Attack database to inform croc conservation

Attack database to inform croc conservation

Reference:
Release date:
Tue, 03/12/2013

An innovative new database compiling information about crocodilian attacks world-wide could help with future conservation efforts of the species’.
 
“CrocBITE, the Worldwide Crocodilian Attack Database” has been launched at Charles Darwin University by researchers at the Research Institute for the Environment and Livelihoods (RIEL).
 
RIEL senior research associate Dr Adam Britton said crocodile conservation in Australia had been a victim of its own success and the database would improve understanding of crocodile and human conflict.
 
“Crocodile conservation has come back to bite itself,” Dr Britton said. “With the protection of crocodiles since 1971 in the Northern Territory, the species has recovered remarkably well, making way for more crocodile and human interaction. There are similar stories from around the world.
 
“This ‘human crocodile conflict’ is increasing each year as crocodile populations recover from decades of overhunting, and human populations continue to grow and encroach upon crocodile habitat.”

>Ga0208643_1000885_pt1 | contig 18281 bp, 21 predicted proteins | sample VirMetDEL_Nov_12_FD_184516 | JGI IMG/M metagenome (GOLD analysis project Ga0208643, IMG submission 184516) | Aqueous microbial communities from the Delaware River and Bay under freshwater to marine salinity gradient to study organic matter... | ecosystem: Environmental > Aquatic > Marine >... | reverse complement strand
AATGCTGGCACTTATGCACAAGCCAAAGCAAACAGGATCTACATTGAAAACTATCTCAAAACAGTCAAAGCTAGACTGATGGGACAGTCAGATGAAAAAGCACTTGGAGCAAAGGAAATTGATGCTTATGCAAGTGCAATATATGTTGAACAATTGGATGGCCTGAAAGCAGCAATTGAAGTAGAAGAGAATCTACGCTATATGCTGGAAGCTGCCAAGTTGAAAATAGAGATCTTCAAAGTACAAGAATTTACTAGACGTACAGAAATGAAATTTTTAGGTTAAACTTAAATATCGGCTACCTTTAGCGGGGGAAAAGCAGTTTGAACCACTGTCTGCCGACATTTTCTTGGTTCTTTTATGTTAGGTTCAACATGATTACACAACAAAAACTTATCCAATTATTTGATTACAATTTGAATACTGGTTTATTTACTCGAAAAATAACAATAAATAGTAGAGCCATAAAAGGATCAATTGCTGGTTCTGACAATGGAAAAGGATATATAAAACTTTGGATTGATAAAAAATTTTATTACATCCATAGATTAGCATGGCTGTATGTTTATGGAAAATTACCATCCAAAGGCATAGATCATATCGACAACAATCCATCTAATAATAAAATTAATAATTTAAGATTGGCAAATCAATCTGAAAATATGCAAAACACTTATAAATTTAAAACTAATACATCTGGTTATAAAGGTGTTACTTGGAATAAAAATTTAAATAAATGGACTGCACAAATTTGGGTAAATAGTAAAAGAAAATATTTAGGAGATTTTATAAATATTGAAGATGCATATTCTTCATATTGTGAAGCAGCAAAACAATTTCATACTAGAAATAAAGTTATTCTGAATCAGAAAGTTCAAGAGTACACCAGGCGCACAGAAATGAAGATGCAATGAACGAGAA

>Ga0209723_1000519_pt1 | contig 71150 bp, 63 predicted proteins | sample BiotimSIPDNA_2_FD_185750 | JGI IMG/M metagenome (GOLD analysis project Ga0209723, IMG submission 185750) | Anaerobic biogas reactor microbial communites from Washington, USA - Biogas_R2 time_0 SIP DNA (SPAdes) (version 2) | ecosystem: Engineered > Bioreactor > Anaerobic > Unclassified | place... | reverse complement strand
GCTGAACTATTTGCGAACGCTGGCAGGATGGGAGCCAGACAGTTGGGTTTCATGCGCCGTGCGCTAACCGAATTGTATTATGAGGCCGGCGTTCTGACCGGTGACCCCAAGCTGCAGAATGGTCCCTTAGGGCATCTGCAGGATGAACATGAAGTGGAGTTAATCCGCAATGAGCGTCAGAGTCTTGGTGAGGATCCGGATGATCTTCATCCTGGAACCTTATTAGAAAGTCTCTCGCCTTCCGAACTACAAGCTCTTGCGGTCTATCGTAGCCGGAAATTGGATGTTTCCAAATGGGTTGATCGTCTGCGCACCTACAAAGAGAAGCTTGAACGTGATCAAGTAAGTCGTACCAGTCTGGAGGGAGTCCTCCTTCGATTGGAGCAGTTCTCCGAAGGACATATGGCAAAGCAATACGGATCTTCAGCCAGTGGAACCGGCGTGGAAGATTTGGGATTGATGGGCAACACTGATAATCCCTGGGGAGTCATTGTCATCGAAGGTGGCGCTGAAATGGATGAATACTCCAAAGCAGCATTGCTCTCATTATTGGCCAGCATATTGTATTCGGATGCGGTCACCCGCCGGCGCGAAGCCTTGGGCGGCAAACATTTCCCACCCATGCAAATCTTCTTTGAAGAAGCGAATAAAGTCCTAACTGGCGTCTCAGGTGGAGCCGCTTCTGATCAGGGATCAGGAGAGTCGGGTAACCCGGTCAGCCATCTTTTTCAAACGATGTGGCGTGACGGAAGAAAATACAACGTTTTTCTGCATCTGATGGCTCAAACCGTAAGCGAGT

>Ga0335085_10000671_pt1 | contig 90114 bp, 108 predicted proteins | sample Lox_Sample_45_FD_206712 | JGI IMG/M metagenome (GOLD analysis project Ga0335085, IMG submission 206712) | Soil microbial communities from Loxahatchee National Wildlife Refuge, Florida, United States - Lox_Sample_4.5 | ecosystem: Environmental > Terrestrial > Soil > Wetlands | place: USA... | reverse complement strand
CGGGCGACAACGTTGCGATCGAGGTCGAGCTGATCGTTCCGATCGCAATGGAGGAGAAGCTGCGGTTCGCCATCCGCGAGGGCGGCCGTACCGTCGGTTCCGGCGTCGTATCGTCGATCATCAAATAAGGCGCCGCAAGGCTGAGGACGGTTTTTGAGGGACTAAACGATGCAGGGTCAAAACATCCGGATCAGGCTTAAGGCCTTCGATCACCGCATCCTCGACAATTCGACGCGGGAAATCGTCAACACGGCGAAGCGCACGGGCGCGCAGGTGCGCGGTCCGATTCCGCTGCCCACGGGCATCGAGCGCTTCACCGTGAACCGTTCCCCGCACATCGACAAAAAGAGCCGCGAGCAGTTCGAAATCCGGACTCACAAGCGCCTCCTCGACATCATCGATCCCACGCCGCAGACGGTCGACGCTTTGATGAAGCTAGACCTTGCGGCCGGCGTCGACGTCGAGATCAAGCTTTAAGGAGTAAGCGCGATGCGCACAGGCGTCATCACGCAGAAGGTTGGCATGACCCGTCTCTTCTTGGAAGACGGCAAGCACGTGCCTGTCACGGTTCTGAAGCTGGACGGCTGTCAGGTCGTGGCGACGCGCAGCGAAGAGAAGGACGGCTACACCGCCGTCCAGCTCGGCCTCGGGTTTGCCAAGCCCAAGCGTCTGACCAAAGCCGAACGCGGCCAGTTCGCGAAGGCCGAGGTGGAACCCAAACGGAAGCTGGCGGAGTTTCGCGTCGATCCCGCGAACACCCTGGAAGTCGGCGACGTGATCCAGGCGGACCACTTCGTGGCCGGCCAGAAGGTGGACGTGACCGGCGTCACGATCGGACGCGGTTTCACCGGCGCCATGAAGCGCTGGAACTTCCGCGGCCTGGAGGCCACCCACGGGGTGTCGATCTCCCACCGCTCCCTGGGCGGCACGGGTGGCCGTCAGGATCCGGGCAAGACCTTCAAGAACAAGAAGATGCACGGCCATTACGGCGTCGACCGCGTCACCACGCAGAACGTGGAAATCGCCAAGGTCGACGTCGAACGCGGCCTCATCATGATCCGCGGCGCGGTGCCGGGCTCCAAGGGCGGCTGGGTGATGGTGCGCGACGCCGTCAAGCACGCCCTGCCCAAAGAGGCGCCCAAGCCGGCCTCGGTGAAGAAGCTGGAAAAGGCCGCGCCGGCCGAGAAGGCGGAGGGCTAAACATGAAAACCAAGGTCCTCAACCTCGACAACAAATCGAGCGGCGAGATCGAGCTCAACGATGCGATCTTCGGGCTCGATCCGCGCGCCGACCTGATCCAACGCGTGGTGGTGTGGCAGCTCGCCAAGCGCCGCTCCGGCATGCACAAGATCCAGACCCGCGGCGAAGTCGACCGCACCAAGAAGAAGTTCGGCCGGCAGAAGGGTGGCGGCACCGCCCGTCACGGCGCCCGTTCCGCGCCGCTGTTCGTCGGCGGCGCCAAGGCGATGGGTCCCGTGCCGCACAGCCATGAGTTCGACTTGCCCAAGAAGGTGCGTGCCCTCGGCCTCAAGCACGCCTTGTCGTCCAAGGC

Dr Britton said that to better understand this interaction researchers first needed to study the trends associated with crocodile human interaction.
 
“The aim of building the database is by no means to vilify crocs, but to better analyse crocodile and human conflict,” Dr Britton said.
 
“The project will be an ongoing attempt to compile all reported attacks by any Crocodilian species on a human, to better understand risk factors leading to such attacks and ultimately help to improve human safety and, as a consequence, crocodilian conservation.”
 
Working alongside crocodile management organisations world-wide and trawling through decades of archives and media articles, the team has built a database of more than 2000 records since 2011.
 
“As you go back in time there is less specific information and some information has been lost, but we are beginning to see patterns,” he said.
 
Dr Britton said the archive would not only assist with research, but would also serve as an educational resource, with interactive maps, species descriptions and distributions, as well as public safety information.
 
Members can contribute to the database by setting up an account on the website and uploading information as a user, or by contacting the CrocBITE team via the website at www.crocodile-attack.info
 
All information entered by registered users will go through an approval process by the CrocBITE monitoring team. 
 
The website was created by the team using a CDU Innovation grant in association with crocodilian research and consulting company Big Gecko.

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